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Work starts on Operation Brock as Brexit contraflow returns to M20 between Ashford and Maidstone

Drivers will face overnight closures, lane restrictions and a 50mph limit on the M20 when work starts on the return of Operation Brock next month.

The dreaded contraflow caused months of frustration last year after a 15-mile stretch between Junction 8 for Leeds Castle and Junction 9 for Ashford was cut to just two lanes.

Drivers faced 50mph restrictions when Operation Brock was in force last year
Drivers faced 50mph restrictions when Operation Brock was in force last year

Now the Department for Transport is preparing to reinstall the system at the end of the year as it gears up for disruption once the Brexit transition period ends on December 31.

When active, the scheme sees one side of the motorway used by HGVs heading to cross-Channel ports, with all other traffic restricted to a 50mph contraflow on the opposite carriageway.

This year, moveable concrete blocks will be used instead of the previous metal barrier that took a month to put in and remove.

The blocks – which bosses say can be installed within hours – will be stored on the hard shoulder so highways chiefs can access them quickly when needed.

But to ensure workers can put them on the hard shoulder safely and check the M20 is ready for the return of the contraflow in December, a temporary steel safety barrier will be used between September and November, reducing the London-bound stretch to just two lanes with a 50mph limit.

Operation Brock was in place last year between Junctions 8 and 9 - and is returning in December. Picture: Barry Goodwin
Operation Brock was in place last year between Junctions 8 and 9 - and is returning in December. Picture: Barry Goodwin

Highways chiefs will close the London-bound side overnight, between 9pm and 6am, from Tuesday, September 1 to Friday, September 11, to allow for installation of the steelwork.

It will then be shut again between Monday, November 16 and Wednesday, November 25 so contractors can remove the barrier.

Highways England says closing the road overnight means no full closures in the daytime are needed.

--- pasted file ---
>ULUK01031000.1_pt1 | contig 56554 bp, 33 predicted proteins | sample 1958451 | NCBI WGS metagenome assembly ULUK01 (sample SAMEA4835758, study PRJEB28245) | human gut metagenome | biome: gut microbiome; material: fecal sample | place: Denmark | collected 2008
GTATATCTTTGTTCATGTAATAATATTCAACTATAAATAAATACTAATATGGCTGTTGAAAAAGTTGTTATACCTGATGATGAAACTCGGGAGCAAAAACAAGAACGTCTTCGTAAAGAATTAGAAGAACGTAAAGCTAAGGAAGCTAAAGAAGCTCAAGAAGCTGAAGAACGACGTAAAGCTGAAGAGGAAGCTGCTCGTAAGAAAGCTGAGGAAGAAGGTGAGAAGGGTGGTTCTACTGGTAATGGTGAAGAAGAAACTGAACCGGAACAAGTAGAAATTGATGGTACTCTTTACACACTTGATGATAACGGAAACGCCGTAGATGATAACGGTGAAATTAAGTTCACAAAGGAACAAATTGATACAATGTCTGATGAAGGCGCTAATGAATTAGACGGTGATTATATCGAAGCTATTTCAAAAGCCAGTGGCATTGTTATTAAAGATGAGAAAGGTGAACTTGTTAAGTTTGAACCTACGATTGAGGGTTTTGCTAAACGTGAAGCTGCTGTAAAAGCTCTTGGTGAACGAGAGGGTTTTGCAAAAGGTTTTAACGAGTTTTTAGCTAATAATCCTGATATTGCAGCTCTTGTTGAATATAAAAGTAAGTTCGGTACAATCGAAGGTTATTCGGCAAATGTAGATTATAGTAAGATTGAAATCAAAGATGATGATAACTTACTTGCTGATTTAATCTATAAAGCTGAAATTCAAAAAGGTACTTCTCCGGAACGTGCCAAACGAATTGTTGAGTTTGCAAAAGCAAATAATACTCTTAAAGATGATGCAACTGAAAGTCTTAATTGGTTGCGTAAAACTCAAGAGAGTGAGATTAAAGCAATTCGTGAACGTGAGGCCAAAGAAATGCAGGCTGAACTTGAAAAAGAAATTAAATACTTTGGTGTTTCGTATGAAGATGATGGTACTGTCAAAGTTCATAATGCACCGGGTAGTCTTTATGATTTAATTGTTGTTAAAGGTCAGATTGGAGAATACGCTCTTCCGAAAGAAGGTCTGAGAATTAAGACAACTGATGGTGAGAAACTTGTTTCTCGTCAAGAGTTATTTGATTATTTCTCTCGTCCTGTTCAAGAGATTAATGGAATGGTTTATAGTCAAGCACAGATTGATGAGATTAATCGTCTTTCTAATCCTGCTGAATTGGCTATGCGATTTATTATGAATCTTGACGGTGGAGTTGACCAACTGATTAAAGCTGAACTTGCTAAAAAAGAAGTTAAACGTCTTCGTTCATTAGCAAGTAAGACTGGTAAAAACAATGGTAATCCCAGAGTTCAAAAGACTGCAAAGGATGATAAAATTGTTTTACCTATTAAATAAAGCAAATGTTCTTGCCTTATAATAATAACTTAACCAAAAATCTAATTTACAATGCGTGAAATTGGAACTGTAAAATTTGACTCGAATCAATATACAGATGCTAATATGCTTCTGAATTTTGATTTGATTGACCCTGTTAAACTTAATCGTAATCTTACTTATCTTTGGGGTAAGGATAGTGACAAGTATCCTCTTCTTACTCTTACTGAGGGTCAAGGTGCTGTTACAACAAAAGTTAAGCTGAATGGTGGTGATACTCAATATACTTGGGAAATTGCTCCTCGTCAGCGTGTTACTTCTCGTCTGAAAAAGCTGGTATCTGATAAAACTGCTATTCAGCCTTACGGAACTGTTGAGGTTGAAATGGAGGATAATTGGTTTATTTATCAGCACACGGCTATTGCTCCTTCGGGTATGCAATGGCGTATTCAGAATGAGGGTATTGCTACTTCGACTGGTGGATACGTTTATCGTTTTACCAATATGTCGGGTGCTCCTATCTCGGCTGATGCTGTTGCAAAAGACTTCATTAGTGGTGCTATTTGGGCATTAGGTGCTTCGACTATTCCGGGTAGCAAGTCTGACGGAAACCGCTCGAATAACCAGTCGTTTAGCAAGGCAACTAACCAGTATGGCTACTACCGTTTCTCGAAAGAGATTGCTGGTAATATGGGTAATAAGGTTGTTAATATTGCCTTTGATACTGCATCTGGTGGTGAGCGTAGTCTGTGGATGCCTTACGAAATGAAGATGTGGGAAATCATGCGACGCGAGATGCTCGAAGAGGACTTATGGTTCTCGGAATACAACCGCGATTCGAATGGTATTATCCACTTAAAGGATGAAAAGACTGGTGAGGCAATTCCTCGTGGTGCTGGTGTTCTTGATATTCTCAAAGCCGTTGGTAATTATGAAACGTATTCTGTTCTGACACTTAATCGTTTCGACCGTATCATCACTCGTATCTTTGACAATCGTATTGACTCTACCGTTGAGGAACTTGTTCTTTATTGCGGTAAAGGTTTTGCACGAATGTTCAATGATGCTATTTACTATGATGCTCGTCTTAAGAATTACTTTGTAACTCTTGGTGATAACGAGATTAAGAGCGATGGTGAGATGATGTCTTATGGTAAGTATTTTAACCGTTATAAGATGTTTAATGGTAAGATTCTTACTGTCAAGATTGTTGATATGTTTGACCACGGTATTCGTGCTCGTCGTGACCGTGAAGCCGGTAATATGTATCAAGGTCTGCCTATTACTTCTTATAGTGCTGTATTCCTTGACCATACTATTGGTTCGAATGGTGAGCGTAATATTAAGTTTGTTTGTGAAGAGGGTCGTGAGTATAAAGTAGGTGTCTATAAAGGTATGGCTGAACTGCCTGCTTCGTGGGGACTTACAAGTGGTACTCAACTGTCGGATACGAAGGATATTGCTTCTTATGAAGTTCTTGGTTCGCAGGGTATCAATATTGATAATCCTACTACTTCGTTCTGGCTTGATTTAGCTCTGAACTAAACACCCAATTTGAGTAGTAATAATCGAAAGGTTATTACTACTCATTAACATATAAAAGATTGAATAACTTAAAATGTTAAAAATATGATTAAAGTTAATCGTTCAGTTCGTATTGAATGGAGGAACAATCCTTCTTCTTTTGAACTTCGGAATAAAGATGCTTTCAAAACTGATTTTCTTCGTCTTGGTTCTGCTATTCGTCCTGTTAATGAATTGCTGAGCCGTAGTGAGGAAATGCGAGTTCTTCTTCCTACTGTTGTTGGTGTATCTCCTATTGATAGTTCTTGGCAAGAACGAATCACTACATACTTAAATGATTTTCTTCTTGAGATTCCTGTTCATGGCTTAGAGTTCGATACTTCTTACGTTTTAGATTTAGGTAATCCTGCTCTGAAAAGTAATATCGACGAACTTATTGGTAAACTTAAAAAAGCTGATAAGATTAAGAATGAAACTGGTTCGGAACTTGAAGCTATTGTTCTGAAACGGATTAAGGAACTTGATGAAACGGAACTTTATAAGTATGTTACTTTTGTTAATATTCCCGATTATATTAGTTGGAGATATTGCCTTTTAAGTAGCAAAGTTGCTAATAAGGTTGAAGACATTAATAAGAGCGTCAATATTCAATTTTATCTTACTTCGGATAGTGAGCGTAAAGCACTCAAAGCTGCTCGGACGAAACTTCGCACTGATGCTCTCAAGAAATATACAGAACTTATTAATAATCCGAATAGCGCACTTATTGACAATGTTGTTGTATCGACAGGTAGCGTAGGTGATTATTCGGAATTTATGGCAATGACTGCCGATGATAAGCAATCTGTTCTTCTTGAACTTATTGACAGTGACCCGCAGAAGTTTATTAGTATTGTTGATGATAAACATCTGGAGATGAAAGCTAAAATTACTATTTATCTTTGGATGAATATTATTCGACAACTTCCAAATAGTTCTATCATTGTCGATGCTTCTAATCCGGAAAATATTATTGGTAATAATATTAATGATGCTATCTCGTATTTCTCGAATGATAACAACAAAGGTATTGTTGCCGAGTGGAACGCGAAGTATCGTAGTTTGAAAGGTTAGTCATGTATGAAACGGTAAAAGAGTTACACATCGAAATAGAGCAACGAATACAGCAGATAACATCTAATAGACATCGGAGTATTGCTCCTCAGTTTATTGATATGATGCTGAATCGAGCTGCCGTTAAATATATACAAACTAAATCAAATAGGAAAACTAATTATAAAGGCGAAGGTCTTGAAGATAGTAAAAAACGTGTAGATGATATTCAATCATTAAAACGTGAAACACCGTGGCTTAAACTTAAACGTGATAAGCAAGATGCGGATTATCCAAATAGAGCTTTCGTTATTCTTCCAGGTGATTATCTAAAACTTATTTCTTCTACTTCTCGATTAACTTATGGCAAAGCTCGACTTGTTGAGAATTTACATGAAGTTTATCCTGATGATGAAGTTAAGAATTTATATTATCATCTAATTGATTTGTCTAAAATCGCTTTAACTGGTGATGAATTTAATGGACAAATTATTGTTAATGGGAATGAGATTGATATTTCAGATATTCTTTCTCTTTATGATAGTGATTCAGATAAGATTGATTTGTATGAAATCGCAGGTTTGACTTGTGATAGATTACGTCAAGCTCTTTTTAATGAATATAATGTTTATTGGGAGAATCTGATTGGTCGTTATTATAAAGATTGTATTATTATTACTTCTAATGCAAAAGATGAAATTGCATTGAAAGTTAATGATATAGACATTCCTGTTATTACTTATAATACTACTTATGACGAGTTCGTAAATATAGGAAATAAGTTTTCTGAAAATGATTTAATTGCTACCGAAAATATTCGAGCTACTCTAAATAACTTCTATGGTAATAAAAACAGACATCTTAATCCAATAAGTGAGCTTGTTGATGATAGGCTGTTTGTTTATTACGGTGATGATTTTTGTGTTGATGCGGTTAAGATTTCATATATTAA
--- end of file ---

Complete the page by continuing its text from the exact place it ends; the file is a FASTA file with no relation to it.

But work to install gates on the central reservation will require some additional overnight closures of the London-bound carriageway and overnight lane closures on the coastbound side.

Bosses say the safety barrier will "gradually be moved up" the motorway as sections of the work are completed and is expected to move along the carriageway once every two weeks.

A 'zipper' machine will be used to install the barrier this year, which will be made of concrete blocks
A 'zipper' machine will be used to install the barrier this year, which will be made of concrete blocks

During the works, the coastbound M20 will remain open, but a 60mph limit restriction will be in place.

Nicola Bell, Highways England South East regional director, says the work has been "carefully planned to avoid closures during the August bank holiday and October half term".

"Road closures are always challenging and we recognise the impact this work will have on the region’s businesses and communities," she said.

"However, this new solution avoids month long closures to install the barrier and by closing the road overnight, we are reducing disruption during busier periods, which is positive for drivers, local businesses and residents.”

A steel barrier was used last year, but has now been replaced by concrete blocks
A steel barrier was used last year, but has now been replaced by concrete blocks

When the London-bound carriageway is closed, Highways England says these clearly signed diversion routes will be in place:

  • Junction 9 to 8 London bound diversion route: Traffic will be diverted from junction 9 via the A20 to rejoin the M20 at Junction 8.
  • Vehicles over 4.7m high need to follow a different route, which is to turn around at Junction 9 to rejoin the M20 towards Dover, then the A20, the A2, then the M2. Drivers should then leave the M2 for the A249, to rejoin the M20 at junction 7 and head back towards junction 8.

Earlier this month, the government launched a consultation on Operation Brock, which will see a specialist 'zipper' machine used this year to put the concrete blocks into place.

The consultation period runs until midnight on Sunday (August 23).

Visit www.gov.uk to take part in an online survey or email OperationBrockSIs@dft.gov.uk

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